|Photo credit: Chris Blakeley on Flickr|
A little over a year ago, I hit a bump in my writing —a few bumps, actually. You see, I’d just sent out a flurry of query letters for my most recent WIP at the time after rewriting it (again), and I needed a distraction. I was ready to start a new novel.
Except I didn’t have any ideas. Nada.
I wracked my brain for possibilities until I finally landed on a decent idea. I was relieved—for a second there I worried I might not ever think of a good idea again—until I tried to write it. The voice was wrong, the character was wrong, the idea was wrong. It was a terrible idea. I needed something better.
So I tried again. And failed again. And I began to panic.
In my mind, I didn’t have an excuse for not being able to write—I wasn’t in the middle of some huge life change, I didn’t have any more stress than usual and I was perfectly healthy. Happy even, if you discounted the not-being-able-to-write-thing. And yet despite that, the desperate ideas I came up with were crap. I could barely write a few pages, let alone an entire novel.
I decided to give it some time. It’s just a phase, I thought.
Six months later, the “phase” hadn’t ended. I felt guilty calling myself a writer—after all, I hadn’t written a thing in six months. When my family asked how my writing was going, I mumbled some sort of nondescript answer and changed the subject.
I really started to wonder if maybe I wasn’t cut out for the whole writing thing, after all.
But then I imagined another six months without writing. I asked myself how I would feel if I never wrote another novel again. I thought about my characters, about the worlds I’d created, the stories that, although unpublished, still entertained my family and friends.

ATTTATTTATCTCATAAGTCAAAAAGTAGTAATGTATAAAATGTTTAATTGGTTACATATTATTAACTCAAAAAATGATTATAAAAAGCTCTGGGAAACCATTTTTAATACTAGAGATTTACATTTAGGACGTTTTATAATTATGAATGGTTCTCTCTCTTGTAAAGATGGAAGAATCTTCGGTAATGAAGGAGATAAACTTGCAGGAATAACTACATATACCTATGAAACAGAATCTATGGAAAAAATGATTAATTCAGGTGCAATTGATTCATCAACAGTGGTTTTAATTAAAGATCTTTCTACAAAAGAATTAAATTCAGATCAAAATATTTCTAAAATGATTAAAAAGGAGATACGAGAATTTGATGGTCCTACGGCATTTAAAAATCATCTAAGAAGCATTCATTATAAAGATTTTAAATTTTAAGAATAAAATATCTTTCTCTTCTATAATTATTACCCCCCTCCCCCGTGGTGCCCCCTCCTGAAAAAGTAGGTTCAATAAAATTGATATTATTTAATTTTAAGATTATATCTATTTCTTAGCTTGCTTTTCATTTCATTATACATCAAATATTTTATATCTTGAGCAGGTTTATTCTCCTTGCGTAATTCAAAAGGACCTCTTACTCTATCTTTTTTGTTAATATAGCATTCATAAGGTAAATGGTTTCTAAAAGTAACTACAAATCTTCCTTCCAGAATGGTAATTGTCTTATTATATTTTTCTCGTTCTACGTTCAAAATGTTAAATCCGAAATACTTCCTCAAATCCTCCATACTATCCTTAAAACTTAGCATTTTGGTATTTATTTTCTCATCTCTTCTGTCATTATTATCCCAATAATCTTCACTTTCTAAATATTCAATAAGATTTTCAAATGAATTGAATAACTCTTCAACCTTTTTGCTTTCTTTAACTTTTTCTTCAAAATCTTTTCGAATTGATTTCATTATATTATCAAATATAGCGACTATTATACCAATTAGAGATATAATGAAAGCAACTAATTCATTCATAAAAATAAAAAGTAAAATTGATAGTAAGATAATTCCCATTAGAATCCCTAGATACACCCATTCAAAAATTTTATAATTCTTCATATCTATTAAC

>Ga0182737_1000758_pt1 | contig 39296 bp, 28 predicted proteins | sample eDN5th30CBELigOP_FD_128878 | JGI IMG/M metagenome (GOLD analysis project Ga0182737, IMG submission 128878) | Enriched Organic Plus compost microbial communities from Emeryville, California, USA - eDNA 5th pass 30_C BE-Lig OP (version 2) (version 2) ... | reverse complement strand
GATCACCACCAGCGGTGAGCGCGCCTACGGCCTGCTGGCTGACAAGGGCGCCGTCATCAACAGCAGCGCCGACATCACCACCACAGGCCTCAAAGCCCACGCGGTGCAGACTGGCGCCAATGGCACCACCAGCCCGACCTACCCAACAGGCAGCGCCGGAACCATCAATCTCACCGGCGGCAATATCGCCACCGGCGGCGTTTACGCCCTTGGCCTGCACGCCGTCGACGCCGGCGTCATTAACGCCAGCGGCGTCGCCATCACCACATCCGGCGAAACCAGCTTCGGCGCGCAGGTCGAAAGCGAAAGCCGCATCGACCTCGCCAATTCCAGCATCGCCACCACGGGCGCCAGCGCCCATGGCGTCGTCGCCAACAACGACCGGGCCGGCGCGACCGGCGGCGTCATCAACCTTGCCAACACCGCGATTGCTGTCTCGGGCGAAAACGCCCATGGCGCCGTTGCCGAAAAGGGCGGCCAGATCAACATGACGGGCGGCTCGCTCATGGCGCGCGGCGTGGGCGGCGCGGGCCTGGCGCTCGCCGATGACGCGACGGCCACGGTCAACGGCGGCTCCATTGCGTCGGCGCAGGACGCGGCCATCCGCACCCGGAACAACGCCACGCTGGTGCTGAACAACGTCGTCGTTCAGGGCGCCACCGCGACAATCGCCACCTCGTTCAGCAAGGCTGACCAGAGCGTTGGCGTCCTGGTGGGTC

Could I go the rest of my life without that?
I’m not going to be overdramatic. It was certainly physically possible for me to move on. I just didn’t want to.
So I didn’t. I sat down at my computer and I wrote again. It wasn’t necessarily the best novel idea I’d ever had, but it was something. It was proof. I’m a writer.
The point of this story though, isn’t to prove to you that I’m a writer. The point is to answer the question of the title: can you lose your ability to write?
The answer guys, is no. You can’t forget how to write any more than you can forget how to ride a bicycle. Truth is, if you have the will to write, if you have the determination to follow your dreams and make them come true, then the ability on some level is there. Your skills might need some refining, but you don’t need to be a master of your craft to write a story.
All you need is will.
Do you want to write? Then go do it. It’s really that simple.
Don’t have the time? Make time. No one else is going to do it for you.
Don’t have the talent? Talent is overrated. You don’t need talent; you need practice.
Don’t have novel ideas? Then write something else—poetry, blog posts, stream of consciousness—it doesn’t matter. Writing is writing and you’ll benefit from it either way.
If you really want to write, if you really want to see your dreams come true, you have to go out there and do it yourself. Fulfilled dreams don’t just land on some lucky person’s lap—they’re chased down and snatched up by the ones who aren’t afraid to put in the extra work and won’t stop until they see them realized.
Is that person you?
Have you ever encountered a non-writing period? How long did it last? How did you break out of it?